05/08/2005

VINCENT PRICE a REFLECTION (no reflection)











The late, great Vincent Price died on October 25th 1993, and with him died a whole genre of movie making. His film career began in 1938 after a successful period in the theatre, with him initially launched as a matinee idol and romantic lead in melodramas. However, his sybaritic voice and suave manner soon marked him for roles as a variety of villains such as Cardinal Richelieu and Nicholas Van Ryn in 'Dragonwyk'.

During a remarkably long career (he continued to work up until his death at the age of 82) he tackled a great range of roles, yet he remains chiefly remembered for his horror films which ranged from the delightful to the execrable. Some of the best known is the series of movies based upon the stories of Edgar Allen Poe, directed by Vincent's great friend Roger Corman. Some, such as 'The Raven' (which included an early appearance by a youthful Jack Nicholson) were played chiefly for laughs.

Others, such as 'The Fall of the House of Usher' are almost visual poetry, wonderfully capturing Poe's elegiac style. Of particular note is the visually surreal 'The Masque of the Red Death', in which Vincent plays the decadent Renaissance Prince Prospero, who holds in torment a castle-full of aristocrats trying to escape the plague. Filmed in an age before graphic violence and sexual exploitation became the norm, Vincent portrays the full evil, insanity and erotic malevolence of his character using that age old tool of the trade which modern special effects have rendered unnecessary ~ acting talent!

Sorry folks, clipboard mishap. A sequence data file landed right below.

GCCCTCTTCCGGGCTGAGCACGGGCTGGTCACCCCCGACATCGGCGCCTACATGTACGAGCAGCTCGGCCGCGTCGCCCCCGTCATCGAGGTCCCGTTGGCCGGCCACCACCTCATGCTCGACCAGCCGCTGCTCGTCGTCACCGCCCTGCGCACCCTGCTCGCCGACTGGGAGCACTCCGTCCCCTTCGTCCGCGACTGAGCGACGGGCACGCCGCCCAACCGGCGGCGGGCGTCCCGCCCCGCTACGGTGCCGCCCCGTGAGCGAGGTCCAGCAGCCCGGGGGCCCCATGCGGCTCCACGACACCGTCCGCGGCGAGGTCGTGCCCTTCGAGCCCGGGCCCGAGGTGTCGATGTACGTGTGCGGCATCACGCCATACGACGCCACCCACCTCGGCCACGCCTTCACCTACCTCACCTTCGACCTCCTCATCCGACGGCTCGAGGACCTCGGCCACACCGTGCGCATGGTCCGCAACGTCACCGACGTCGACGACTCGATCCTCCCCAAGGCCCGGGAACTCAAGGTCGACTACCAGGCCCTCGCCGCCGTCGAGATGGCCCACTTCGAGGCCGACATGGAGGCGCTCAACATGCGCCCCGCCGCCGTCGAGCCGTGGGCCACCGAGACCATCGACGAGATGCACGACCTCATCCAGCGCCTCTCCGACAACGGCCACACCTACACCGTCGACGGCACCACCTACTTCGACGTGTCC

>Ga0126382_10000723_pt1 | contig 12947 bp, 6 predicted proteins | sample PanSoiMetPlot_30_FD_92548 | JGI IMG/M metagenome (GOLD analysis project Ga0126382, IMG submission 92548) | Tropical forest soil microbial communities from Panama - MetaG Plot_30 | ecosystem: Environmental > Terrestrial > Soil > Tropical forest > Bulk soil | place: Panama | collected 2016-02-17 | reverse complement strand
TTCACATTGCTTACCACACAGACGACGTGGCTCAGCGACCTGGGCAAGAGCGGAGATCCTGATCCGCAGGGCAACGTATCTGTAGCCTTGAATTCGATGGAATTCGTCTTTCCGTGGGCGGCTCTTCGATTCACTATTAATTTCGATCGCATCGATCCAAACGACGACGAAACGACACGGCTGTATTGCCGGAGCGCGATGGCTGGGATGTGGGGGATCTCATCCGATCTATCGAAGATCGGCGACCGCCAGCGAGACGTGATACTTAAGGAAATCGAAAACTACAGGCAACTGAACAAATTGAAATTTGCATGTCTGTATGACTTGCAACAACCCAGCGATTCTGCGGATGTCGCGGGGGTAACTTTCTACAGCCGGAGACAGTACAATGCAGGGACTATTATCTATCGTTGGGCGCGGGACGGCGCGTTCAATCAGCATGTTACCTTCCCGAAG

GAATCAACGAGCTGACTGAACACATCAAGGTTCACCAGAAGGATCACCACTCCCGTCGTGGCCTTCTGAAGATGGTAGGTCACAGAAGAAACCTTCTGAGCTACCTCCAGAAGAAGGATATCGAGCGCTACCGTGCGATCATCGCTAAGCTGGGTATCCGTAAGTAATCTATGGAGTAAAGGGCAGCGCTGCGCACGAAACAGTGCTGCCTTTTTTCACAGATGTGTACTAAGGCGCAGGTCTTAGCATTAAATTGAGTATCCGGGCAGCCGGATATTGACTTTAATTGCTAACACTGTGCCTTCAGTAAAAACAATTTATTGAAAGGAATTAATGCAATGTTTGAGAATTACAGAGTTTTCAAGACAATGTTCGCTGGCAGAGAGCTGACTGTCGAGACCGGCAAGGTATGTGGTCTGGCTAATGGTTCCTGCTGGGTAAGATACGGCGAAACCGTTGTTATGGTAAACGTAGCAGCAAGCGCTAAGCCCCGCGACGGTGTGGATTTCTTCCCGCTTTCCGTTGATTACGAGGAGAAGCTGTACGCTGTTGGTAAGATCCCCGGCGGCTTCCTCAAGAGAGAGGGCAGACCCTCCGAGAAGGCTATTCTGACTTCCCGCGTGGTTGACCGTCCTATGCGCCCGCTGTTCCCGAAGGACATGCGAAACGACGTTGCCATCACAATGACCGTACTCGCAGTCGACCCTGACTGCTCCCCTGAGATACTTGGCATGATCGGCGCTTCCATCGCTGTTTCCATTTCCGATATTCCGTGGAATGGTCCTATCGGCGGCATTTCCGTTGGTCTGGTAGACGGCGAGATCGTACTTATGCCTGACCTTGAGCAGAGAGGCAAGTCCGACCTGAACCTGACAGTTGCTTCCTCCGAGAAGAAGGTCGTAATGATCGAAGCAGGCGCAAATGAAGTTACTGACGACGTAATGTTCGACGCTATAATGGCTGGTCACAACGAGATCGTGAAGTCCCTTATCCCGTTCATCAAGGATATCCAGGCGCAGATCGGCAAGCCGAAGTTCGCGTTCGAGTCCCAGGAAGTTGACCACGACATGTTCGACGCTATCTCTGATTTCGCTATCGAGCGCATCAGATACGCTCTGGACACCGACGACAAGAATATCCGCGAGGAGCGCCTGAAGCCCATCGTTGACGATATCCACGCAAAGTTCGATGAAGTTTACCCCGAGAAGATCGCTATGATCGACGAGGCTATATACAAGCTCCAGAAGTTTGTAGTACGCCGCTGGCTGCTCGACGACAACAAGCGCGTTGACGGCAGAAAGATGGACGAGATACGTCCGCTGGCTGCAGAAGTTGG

One of Price's most distinctive features was his sense of humour. A delicious touch of irony pervades many of his characters, and he was known for annotating the sometimes awful scripts sent him to add wit and a sinister twist of dark humour. This is particularly evident in the bizarre Doctor Phibes films, where he plays a disfigured genius who subjects his enemies to some of the most unusual deaths seen on screen (including one eaten alive by locusts, another squashed in a giant duck-press, and a corpse stuck in a giant gin bottle and thrown into the sea!)

My particular favourite of Price's films is 'Theatre of Blood' in which Price plays a deranged Shakespearean actor who, rejected at an awards ceremony, murders the theatre critics (all played by leading British actors) in styles echoing the Bard. Vincent dons a whole variety of disguises to trap his victims, and milks the script for every laugh possible. The best scenes include Vincent and his assistant sawing the head off Arthur Lowe whilst delivering lines straight out of a daytime medical soap; Vincent hamming it up as a French chef and force feeding an utterly effete Robert Morley (dressed in a pink suit) his own beloved poodles baked in a pie; and finally, perhaps best of all, Vincent sporting an enormous Afro wig as an effete hairdresser who electrocutes the waspish Coral Brown.

Not only appreciated by film-goers, Vincent was also much loved by casts and crews. He made a point of learning everyone's names, birthdays etc. and made all his co-workers feel important. He was, in real life, just as much of a connoisseur and bon vivant as he appeared on screen. Using his degrees in Fine Art to full effect, he worked closely with a number of galleries, and had a particular interest in Native American art. He also presented a gourmet cookery show in America!

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